For audiences, asides are enjoyable as the player speaks to them indirectly on or near an edge of the stage, thus drawing the audience into his/her thoughts and the action. In comedies they are especially delightful, and one can easily imagine how much the groundlings enjoyed them. These asides, spoken in an undertone by the characters, allow the audience to know the true feelings and thoughts of these characters rather than the pretense of feeling that they make to others in the scene with them.
In Romeo and Juliet, as in other Shakespearean plays, asides are indicated in italics and enclosed in brackets: [Aside] These stage directions precede the actor's words and alert the reader/audience that only they are privy to these thoughts.
- In Act I, Scene 1, in which the servants of the feuding Montagues and Capulets fight in the streets of Verona, Sampson and Gregory, servants of Capulet speak to each other amid the fray.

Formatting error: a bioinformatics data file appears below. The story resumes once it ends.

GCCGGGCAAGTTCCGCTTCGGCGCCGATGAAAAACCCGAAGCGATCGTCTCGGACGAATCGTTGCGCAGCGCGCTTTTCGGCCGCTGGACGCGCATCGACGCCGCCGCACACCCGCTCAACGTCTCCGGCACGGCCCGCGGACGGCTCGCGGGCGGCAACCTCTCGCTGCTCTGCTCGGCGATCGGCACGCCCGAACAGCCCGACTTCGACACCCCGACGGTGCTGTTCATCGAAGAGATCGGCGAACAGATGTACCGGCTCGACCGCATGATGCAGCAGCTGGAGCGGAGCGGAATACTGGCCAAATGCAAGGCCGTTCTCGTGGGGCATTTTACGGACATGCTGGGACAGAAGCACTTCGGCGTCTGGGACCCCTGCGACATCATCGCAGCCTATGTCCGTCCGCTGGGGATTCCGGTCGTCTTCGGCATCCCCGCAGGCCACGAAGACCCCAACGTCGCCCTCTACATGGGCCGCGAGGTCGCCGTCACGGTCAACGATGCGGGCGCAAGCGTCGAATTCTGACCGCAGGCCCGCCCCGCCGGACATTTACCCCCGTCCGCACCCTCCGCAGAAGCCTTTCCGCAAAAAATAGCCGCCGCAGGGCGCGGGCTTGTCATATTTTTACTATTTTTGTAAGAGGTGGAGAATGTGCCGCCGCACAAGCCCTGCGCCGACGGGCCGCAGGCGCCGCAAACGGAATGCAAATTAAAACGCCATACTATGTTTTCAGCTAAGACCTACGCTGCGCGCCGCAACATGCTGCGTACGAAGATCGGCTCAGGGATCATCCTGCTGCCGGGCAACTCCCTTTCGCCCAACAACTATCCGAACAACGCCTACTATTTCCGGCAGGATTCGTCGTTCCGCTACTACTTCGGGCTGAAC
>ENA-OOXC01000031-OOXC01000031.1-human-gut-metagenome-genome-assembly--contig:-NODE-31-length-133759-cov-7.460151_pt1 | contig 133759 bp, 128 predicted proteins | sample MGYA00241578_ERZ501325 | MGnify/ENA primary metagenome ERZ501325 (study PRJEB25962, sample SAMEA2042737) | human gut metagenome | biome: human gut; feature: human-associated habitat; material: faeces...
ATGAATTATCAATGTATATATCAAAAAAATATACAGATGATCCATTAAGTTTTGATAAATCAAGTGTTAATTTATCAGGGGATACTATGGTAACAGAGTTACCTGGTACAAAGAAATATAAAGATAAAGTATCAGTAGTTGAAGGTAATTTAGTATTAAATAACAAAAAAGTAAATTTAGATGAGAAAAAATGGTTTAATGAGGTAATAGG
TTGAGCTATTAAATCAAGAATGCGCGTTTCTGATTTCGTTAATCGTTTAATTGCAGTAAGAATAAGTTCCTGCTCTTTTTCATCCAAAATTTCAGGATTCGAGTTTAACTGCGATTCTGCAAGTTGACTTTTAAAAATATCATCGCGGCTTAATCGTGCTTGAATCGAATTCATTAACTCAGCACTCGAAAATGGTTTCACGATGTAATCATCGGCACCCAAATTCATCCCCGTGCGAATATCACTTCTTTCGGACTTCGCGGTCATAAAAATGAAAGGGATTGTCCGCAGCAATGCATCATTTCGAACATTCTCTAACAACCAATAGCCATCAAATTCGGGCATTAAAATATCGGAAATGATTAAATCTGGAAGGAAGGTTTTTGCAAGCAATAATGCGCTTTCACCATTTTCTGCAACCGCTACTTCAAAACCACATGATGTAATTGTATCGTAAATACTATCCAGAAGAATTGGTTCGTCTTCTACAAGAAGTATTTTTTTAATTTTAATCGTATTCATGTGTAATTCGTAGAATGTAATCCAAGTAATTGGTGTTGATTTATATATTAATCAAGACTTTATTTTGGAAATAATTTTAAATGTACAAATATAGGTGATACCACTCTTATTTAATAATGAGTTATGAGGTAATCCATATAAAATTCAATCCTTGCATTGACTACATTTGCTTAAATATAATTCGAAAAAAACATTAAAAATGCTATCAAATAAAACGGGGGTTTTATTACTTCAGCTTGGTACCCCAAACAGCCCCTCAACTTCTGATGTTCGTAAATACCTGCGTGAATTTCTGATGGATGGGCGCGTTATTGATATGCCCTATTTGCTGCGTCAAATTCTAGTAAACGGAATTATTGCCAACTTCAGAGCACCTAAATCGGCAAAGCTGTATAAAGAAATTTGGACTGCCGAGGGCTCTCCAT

Sampson [Aside to Gregory] Is the law of our side, if I say aye? (1.1.25)
Gregory [Aside to Sampson] Say "Better." Here comes one of my master's kinsmen. (1.1.33)
- In Act III, Scene 5, Lady Capulet misinterprets Juliet's tears after Tybalt's death, declaring that Juliet weeps that the "villain," Romeo, who has slain Tybalt, yet lives.
Juliet [Aside] Villain and he be many miles asunder
God pardon him!....(3.5.82)
- In Act IV, Scene 1, Friar Laurence expresses his thoughts as Paris wonders why the sudden haste of Capulet now to have Juliet and him marry:
Friar Laurence [Aside] I would I knew not why it should be slowed. Look, sir, here comes the lady toward my cell. (4.1.16-17)
- In Act V, Scene 3 there are two asides, one by the page of Paris who wait outside the catacomb for his master--
Page [Aside] I am almost afraid to stand alone
Here in the churchyard, yet I will adventure. (5.3.10)
- and the other one spoken by Balthasar, servant to Romeo, who also awaits his master on the outside of the tomb:
Blathasar [Aside] For all this same, I'll hide hereabout. (5.3.43)